We are sorry we are unavailable to provide a podcast for this hour.
This hour on Focus, we’ll talk about technology is changing the conversation about sexism.
Sunday evening when University of Illinois Chancellor Phyllis Wise emailed the campus to say that classes would indeed be held despite a predicted below zero temperature with windchills reaching into the double digits, the internet became a way for students to voice their discontent. Within hours, a Twitter hashtag joking about the cold turned into a sexist and racist attack on the Chancellor herself. During this hour on Focus, Scott Cameron talks with Amanda Hess, author of the recent article “Why Aren’t Women Welcome on the Internet” about her experiences with the kind of verbal abuse directed at Chancellor Wise. Hess also talks about the University’s nonresponse to the incident.
Then, host Jim Meadows talks with Kate Clancy, an Assistant Professor of Anthropology at the University of Illinois. She blogs for the Scientific American about “human behavior, evolutionary medicine…..and ladybusiness” and recently wrote about the current plight of women in academia. She says the kinds of backhandedness that happens online translates into real life consequences. Emily Graslie, the producer and host of the Field Museum’s behind-the-scenes science vlog “The Brain Scoop,” also joins the show. Her recent post “Where My Ladies At?” questions whether more women would pursue careers in science if they were met with a different kind of judgment from men in the field.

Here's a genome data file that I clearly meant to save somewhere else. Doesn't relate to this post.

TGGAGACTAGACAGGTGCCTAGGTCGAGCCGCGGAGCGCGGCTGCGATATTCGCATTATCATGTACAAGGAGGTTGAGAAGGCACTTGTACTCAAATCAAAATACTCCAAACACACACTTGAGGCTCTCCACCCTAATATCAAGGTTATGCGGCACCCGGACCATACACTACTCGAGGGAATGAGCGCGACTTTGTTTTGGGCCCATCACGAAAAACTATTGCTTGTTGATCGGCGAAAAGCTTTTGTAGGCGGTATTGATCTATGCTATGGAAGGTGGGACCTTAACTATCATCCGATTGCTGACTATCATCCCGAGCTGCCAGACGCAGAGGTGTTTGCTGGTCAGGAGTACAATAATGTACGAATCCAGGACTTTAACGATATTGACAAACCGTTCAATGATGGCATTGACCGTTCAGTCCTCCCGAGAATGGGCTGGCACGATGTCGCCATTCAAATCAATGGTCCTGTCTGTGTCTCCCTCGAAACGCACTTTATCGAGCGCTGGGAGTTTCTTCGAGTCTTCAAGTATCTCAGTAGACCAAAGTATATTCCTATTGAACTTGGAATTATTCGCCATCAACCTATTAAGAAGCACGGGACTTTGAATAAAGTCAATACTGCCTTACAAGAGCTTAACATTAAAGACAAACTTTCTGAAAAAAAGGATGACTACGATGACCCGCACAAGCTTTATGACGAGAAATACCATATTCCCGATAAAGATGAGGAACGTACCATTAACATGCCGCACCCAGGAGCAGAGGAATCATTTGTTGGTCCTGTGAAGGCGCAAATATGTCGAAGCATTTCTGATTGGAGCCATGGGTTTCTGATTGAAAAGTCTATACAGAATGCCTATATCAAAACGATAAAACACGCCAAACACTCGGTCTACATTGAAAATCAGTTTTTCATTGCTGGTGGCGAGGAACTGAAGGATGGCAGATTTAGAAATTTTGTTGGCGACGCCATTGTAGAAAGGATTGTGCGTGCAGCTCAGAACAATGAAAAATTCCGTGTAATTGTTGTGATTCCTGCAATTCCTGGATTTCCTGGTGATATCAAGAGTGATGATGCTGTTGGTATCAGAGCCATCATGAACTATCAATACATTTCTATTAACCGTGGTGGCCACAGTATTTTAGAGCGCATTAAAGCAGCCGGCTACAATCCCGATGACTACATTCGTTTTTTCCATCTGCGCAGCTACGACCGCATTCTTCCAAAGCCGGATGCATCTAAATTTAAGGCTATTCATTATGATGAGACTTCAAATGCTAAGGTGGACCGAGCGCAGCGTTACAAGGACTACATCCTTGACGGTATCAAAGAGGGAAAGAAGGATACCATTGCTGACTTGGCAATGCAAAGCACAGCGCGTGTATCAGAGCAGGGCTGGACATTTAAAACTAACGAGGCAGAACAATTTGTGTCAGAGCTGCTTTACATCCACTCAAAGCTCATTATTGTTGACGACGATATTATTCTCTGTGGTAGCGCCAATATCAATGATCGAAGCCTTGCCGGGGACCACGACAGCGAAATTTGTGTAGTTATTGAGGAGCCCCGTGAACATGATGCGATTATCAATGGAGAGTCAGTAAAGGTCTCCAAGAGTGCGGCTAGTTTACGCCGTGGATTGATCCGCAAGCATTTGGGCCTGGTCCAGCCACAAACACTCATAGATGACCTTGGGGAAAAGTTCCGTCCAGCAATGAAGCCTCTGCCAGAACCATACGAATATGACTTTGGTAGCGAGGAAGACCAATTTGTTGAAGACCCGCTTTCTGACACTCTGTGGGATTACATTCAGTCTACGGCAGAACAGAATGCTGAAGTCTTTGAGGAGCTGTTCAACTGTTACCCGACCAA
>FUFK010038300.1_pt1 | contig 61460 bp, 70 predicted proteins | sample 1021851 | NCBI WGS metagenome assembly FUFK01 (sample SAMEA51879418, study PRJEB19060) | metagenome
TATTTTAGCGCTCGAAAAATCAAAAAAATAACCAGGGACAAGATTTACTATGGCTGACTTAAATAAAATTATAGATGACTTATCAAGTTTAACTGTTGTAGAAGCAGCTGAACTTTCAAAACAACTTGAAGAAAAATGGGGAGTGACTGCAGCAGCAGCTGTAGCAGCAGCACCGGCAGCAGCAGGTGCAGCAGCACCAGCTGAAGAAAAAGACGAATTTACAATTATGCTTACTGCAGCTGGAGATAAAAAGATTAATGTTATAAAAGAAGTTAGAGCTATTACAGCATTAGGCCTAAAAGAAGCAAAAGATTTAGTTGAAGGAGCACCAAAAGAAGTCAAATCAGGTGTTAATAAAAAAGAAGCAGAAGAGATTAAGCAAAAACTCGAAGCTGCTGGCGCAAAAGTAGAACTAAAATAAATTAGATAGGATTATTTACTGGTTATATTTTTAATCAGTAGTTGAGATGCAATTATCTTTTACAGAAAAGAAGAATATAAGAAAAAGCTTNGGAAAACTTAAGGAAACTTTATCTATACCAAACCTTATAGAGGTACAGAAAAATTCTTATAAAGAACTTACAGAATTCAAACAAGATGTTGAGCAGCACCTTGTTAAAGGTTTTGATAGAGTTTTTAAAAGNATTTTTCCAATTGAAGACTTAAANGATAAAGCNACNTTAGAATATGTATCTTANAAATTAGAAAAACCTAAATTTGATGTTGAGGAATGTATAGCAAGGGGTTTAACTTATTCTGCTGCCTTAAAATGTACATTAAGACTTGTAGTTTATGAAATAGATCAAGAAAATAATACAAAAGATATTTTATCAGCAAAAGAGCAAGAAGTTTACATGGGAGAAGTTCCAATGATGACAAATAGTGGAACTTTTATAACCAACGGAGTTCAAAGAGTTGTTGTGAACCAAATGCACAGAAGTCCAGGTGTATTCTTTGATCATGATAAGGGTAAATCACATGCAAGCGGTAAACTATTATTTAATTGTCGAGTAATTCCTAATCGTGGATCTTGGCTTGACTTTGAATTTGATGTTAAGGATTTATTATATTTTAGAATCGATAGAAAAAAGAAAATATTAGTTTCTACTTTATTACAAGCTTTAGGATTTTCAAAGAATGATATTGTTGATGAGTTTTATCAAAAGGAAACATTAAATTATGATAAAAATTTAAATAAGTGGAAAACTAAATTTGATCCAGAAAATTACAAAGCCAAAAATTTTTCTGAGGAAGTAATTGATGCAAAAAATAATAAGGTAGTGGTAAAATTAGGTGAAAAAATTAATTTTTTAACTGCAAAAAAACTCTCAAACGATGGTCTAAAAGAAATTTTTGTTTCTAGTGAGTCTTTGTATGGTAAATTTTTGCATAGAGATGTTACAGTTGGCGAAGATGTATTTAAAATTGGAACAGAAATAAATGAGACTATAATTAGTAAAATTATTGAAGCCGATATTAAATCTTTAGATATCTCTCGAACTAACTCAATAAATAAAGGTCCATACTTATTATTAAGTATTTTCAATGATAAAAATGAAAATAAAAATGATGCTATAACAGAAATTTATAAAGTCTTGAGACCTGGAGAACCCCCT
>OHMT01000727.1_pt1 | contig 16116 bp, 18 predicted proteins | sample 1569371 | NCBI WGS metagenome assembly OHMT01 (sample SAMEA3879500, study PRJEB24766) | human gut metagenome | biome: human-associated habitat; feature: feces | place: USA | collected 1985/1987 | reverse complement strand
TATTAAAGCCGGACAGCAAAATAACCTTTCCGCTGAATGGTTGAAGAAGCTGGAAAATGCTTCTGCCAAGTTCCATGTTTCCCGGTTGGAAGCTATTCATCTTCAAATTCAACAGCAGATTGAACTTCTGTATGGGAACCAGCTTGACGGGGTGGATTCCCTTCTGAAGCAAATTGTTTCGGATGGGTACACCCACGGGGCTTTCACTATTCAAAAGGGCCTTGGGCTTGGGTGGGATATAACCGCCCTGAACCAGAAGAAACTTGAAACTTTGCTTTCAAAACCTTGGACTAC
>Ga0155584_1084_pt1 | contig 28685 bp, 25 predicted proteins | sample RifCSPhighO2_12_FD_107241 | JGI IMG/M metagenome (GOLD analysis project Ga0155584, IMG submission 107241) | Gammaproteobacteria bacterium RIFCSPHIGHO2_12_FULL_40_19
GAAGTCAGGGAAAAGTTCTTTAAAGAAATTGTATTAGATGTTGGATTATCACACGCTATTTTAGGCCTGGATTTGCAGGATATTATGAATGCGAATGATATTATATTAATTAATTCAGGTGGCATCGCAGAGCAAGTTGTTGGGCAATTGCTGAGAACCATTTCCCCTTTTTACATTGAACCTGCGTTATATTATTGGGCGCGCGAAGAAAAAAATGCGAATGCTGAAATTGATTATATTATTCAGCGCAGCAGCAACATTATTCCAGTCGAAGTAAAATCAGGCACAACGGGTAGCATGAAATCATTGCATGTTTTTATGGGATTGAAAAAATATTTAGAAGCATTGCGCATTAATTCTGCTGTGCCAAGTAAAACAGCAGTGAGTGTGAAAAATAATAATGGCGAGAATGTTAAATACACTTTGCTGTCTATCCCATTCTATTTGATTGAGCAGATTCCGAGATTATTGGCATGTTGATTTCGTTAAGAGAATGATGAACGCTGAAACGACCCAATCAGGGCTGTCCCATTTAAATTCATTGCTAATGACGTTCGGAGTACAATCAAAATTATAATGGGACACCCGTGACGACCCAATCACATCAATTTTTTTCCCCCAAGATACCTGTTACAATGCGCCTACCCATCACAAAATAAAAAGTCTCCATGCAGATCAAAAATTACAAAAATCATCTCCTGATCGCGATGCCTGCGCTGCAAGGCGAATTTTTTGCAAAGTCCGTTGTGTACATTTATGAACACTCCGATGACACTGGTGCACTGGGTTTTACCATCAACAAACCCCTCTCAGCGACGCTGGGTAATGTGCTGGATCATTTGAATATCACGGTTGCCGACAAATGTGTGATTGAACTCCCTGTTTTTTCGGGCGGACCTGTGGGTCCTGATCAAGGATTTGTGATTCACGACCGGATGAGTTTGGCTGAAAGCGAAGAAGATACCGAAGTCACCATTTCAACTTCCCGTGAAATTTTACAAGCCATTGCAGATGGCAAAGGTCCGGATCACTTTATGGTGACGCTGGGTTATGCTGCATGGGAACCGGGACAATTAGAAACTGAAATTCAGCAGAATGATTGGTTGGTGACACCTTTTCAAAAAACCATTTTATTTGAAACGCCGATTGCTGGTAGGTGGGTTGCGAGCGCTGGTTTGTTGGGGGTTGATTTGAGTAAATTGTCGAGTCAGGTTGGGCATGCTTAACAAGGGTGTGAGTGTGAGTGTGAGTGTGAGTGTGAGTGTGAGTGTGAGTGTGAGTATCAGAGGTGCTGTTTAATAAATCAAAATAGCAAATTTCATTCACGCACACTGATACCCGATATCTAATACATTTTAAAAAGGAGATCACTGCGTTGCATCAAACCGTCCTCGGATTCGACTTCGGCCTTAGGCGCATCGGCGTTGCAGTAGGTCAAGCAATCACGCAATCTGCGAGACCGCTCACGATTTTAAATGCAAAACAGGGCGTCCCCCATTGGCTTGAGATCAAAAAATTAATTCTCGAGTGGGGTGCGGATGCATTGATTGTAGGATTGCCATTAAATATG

Illinois new conceal and carry law took effect January 1. This hour on Focus, we’ll talk about what citizens who aren’t gun owners can expect from people who will soon be concealing a loaded weapon on their person.
Concealed Carry permits are being approved by the Illinois State Police and could start being mailed soon. This hour on Focus, we’ll talk about who will be carrying a gun and what kind of training the state requires before they’ll issue a permit. Champaign County Sheriff Dan Walsh and concealed carry instructor John Boch join host Jim Meadows to start this hour on Focus. We’ll hear about how the application review process is working out in Champaign county and will hear what kind of training you can expect people with concealed carry permits to have.
Then, police departments and citizens who want a license to conceal and carry aren’t the only ones who’ve been getting ready for the new law. Private Security Consultant Tim Sutton says he’s been working with hospitals and churches addressing security concerns posed by the new law.